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The Human Experience, According To What Neural Networks Have Learned

Jazz, YouTube, and impersonating Donald Trump.

The Human Experience, According To What Neural Networks Have Learned

We're standing at the brink of a machine-learning revolution—one in which artificial intelligence will not just mimic human thought, but truly adopt its neurological mechanisms. As computers begin to operate their own neurological architectures to learn and make inferences, amazing things are happening.

But what's been so fascinating about the advent of deep learning over the past year isn't just the incredible tasks these systems have learned to carry out, epitomized by DeepMind's recent triumph over a human at a Go tournament. It's the not-so-incredible ones. Thanks to a combination of open SDKs and tools that let researchers and artists work with deep learning architecture as it evolves, there's been an explosion of projects and experiments with deep learning that mimic lower-level, but no less intuitive, human behaviors.

Those include creative—and to us, extraordinarily mundane—tasks like writing by hand, telling jokes, and even analyzing, uh, content of an adult nature. In some ways, these smaller projects give us a more vivid picture of the future of deep learning; they show how even the most banal human behaviors can be learned by machines. Here's a working list of a few.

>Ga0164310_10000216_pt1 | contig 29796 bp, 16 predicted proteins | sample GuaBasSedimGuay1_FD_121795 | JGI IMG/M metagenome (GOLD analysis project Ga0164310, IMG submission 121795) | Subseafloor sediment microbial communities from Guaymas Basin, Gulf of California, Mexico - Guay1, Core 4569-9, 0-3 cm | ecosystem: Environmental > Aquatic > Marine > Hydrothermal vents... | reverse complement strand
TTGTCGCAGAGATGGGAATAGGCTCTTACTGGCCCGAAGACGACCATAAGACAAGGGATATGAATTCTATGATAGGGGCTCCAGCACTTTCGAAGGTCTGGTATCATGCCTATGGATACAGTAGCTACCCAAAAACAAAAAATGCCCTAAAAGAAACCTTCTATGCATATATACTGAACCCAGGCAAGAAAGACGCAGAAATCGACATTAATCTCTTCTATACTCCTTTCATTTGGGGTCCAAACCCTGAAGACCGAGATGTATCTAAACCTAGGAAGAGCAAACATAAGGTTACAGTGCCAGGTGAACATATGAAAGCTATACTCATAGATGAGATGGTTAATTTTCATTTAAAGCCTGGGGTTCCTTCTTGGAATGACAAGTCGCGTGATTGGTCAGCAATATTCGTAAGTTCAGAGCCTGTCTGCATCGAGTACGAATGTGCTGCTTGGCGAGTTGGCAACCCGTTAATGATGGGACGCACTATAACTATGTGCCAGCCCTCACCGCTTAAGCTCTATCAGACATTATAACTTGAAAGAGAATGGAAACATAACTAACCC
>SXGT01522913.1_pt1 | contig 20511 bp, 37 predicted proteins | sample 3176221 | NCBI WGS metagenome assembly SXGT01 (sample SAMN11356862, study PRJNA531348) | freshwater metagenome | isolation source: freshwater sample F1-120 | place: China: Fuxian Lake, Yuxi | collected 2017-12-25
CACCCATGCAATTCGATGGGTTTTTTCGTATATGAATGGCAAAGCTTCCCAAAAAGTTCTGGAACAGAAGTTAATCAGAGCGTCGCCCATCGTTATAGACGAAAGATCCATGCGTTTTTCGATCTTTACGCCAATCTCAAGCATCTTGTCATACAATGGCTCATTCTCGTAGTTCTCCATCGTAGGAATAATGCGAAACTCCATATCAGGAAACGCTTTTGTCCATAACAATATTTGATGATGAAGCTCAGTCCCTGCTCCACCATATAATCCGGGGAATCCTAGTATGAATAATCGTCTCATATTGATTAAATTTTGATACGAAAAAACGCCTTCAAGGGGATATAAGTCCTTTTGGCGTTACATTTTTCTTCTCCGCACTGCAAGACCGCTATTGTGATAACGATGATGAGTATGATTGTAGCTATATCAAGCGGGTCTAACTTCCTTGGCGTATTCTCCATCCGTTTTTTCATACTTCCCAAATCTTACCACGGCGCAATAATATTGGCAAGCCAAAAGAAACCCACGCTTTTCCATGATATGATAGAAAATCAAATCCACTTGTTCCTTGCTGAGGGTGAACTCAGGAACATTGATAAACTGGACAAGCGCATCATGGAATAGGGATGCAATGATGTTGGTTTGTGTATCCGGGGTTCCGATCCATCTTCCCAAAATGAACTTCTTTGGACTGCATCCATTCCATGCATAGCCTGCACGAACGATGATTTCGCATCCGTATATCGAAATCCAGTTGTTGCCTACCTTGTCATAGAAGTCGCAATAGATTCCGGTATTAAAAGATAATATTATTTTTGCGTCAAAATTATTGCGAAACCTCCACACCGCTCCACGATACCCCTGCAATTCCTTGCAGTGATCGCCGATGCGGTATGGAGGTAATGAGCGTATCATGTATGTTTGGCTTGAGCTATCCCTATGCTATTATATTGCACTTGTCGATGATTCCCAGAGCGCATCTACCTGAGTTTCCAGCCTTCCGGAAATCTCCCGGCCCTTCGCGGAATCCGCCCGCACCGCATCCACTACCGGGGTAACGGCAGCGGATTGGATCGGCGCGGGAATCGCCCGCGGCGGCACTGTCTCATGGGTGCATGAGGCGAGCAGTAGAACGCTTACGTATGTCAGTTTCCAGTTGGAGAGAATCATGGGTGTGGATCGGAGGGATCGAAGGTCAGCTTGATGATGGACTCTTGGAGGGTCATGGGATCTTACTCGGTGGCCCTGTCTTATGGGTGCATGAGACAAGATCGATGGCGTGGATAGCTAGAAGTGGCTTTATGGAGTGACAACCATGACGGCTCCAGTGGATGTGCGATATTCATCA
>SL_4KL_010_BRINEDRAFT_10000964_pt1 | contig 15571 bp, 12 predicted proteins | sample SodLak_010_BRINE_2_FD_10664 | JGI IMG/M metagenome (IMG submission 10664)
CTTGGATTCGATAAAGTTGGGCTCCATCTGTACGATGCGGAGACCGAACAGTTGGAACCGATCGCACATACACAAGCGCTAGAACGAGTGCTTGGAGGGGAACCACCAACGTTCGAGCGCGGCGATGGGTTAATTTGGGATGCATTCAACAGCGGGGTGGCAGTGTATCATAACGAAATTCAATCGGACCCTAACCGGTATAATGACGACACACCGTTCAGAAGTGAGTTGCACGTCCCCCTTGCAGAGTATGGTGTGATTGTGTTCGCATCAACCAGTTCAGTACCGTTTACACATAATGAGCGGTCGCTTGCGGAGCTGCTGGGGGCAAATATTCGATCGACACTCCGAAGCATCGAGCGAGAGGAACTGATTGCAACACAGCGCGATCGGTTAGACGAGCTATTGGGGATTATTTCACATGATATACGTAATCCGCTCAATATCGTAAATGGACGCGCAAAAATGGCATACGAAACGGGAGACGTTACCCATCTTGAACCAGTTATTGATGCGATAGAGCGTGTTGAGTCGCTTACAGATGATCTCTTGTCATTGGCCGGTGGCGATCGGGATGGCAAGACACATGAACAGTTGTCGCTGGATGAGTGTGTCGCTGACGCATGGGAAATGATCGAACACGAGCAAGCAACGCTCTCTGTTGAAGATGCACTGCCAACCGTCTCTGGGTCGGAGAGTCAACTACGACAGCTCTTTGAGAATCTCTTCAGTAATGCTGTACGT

Write by hand.

Paint.

Compose jazz.

Play video games.

Design typography.

Make ANSI art.

Analyze porn.

Judge human attractiveness.

Impersonate Donald Trump on Twitter.

Mimic famous artists.

Compose piano sonatas.

Plan outfits.

Rip off Ray Kurzweil.

Watch YouTube.

Dream.

Dance.

We'll continue to update this list. Drop us a line at CoDTips@fastcompany.com if you'd like to contribute a project.

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